If you’re anything like me, it depends on your mood at the time someone asks the question.

Sometimes I need to read something funny.

If so, I’m going to suggest authors like Kara Isaac, Beth Troy, Bethany Turner, Jen Turano, or Karen Witemeyer.

Other times, I’ll be in the mood for something with a little more depth. In that case, I might turn to Courtney Walsh, Carolyn Miller, or Denise Hunter.

Sometimes I’ll want a specific genre or trope: Regency romance (Kristi Ann Hunter), mail order bride (Nerys Leigh), speculative utopian (Keely Brooke Keith), or Victorian village (Julie Klassen).

And some days, if you ask me who my favourite Christian romance author is, it will be the author of whichever book I’ve just finished or reviewed (because writing the review reminds me of the book all over again). Ask me again in a week, and it will be someone else.

What about you? Who is your favourite Christian romance author?

What's your favourite Christian Fiction genre?

Bookish Question #29 | What’s your favourite Christian Fiction genre?

Christian fiction comes in a range of genres

I suspect there are Christian versions of most of the genres found in general market fiction (with the exception of erotica and gay romance, for obvious reasons).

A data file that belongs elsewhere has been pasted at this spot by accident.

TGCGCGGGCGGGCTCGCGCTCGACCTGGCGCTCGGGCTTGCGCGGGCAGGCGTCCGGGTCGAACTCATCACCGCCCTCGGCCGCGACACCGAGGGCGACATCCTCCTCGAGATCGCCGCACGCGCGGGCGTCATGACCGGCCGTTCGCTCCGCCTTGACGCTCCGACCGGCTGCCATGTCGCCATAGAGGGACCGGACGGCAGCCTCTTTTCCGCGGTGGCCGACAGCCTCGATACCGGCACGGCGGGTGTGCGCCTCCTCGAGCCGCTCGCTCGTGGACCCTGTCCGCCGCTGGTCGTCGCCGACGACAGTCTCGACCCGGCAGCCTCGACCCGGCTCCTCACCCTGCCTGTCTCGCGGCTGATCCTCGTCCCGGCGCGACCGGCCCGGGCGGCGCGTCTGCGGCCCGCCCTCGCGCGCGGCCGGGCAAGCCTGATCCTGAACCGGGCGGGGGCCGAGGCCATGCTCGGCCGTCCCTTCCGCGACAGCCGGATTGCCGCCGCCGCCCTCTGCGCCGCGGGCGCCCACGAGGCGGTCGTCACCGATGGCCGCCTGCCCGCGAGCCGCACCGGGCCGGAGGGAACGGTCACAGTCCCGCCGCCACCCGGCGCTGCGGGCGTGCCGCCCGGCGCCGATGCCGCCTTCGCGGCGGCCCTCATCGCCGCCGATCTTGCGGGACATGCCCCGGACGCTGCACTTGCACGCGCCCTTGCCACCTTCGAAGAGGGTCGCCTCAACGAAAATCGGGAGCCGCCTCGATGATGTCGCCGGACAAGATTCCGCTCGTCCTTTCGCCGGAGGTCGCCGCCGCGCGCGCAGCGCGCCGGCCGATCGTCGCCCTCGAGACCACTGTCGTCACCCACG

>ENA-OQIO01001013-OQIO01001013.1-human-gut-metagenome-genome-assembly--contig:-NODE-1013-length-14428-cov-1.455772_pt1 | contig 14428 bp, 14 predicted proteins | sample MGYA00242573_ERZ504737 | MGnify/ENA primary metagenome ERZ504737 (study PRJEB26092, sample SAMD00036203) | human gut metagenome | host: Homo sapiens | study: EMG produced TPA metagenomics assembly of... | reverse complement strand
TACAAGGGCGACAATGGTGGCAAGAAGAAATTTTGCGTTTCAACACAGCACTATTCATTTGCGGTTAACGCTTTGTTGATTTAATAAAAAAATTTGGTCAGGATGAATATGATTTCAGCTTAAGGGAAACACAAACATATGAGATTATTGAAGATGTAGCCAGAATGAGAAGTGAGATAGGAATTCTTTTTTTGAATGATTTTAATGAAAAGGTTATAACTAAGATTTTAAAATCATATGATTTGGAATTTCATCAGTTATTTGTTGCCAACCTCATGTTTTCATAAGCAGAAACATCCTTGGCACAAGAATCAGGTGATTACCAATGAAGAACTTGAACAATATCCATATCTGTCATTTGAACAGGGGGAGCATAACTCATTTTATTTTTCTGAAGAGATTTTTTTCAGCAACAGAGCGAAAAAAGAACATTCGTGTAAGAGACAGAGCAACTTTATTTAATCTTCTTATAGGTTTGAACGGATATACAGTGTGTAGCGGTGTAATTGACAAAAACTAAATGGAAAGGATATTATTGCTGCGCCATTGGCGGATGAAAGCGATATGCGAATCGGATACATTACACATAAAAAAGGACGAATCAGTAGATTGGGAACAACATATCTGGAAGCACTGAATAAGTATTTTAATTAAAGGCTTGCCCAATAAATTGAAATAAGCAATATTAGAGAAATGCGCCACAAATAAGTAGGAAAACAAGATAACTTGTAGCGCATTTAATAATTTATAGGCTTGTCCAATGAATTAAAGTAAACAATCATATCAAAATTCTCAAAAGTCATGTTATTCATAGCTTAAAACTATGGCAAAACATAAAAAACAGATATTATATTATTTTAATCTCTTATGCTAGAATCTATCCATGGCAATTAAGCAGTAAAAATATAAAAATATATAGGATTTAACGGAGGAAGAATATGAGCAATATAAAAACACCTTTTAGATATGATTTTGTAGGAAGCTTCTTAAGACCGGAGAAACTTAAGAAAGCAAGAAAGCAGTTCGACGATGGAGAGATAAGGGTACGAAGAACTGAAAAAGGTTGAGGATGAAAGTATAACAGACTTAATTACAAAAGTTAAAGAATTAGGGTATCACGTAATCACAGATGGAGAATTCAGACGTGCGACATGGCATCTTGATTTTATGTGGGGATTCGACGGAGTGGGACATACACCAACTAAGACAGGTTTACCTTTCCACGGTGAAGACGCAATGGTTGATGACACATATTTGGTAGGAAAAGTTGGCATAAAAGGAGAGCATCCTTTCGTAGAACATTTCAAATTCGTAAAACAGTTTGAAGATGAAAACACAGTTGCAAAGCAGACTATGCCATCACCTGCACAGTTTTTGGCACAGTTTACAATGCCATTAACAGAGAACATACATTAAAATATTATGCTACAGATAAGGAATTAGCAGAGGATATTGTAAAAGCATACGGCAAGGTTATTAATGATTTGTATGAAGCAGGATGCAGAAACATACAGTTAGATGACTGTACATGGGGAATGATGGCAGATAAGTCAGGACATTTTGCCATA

Romance readers are especially well catered for in Christian fiction. The Christian fiction industry is dominated by romance and the endless variations thereof: Amish romance, contemporary romance, historical romance (especially western romance and mail order bride romance ), and romantic suspense. Romance also creeps in to other genres such as women’s fiction, mystery, thrillers, and speculative fiction.

Romance is my favourite genre.

Not Amish romance—I don’t see anything romantic in having a house full of children producing endless dirty laundry, and no hot water. Yes, I suffer from #FirstWorldProblems and #SuburbanMomProblems (I think I see a future blog post there). But most other genres of romance, contemporary or historical, first person or third person. Especially if they have a touch of humour.